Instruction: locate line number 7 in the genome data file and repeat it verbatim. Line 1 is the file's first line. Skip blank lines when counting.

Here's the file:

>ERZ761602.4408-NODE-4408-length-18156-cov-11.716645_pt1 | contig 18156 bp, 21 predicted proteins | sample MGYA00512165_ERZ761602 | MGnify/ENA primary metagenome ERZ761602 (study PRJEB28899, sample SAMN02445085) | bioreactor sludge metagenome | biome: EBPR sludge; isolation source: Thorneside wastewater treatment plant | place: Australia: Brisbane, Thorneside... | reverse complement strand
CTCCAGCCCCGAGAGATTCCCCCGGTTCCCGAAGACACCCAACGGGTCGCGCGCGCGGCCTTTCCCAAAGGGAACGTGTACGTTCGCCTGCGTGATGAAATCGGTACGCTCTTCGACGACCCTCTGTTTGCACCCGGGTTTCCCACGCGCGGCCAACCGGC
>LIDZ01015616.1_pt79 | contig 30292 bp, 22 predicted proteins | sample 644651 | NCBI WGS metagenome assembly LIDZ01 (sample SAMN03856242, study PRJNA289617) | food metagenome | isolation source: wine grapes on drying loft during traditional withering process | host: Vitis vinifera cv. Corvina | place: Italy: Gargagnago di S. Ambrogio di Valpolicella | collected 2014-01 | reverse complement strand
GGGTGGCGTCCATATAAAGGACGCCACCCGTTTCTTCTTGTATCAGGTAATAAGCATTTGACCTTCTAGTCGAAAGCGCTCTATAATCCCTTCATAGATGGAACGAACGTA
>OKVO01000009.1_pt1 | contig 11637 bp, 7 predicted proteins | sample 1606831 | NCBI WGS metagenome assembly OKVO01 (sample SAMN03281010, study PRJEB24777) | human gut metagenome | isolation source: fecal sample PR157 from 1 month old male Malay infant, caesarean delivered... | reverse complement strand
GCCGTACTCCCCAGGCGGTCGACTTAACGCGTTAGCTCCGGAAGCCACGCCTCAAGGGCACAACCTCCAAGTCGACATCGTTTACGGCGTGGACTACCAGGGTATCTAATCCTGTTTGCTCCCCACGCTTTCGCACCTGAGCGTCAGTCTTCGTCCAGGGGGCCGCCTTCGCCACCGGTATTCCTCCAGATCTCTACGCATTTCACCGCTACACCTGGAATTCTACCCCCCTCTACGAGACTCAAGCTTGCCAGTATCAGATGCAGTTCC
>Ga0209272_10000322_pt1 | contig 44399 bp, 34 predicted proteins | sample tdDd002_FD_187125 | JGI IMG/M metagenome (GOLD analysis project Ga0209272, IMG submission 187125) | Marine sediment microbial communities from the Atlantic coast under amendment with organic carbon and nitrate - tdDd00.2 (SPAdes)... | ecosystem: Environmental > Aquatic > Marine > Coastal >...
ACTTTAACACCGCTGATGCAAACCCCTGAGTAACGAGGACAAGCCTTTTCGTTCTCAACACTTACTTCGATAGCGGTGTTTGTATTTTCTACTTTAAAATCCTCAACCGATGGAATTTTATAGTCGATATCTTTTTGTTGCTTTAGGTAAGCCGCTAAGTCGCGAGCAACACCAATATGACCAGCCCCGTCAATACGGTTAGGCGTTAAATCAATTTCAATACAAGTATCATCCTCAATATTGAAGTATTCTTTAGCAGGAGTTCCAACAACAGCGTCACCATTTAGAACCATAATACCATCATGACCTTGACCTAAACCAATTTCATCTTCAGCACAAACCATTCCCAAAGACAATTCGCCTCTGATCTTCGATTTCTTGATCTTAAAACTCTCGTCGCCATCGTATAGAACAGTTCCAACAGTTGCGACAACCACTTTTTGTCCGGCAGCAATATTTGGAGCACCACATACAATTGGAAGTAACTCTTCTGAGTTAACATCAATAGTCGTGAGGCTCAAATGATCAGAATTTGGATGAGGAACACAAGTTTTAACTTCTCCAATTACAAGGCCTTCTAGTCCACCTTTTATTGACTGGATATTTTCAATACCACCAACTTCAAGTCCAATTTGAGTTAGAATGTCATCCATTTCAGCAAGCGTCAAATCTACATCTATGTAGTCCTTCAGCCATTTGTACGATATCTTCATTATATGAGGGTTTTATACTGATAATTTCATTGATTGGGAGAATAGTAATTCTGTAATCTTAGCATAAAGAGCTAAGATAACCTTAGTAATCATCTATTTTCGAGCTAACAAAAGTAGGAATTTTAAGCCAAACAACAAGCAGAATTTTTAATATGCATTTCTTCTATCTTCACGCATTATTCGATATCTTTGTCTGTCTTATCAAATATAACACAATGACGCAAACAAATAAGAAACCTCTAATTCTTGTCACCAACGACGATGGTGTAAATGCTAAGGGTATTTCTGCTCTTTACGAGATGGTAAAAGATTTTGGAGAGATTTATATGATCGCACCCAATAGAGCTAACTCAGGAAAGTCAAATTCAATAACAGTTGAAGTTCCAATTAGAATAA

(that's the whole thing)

>Ga0209272_10000322_pt1 | contig 44399 bp, 34 predicted proteins | sample tdDd002_FD_187125 | JGI IMG/M metagenome (GOLD analysis project Ga0209272, IMG submission 187125) | Marine sediment microbial communities from the Atlantic coast under amendment with organic carbon and nitrate - tdDd00.2 (SPAdes)... | ecosystem: Environmental > Aquatic > Marine > Coastal >...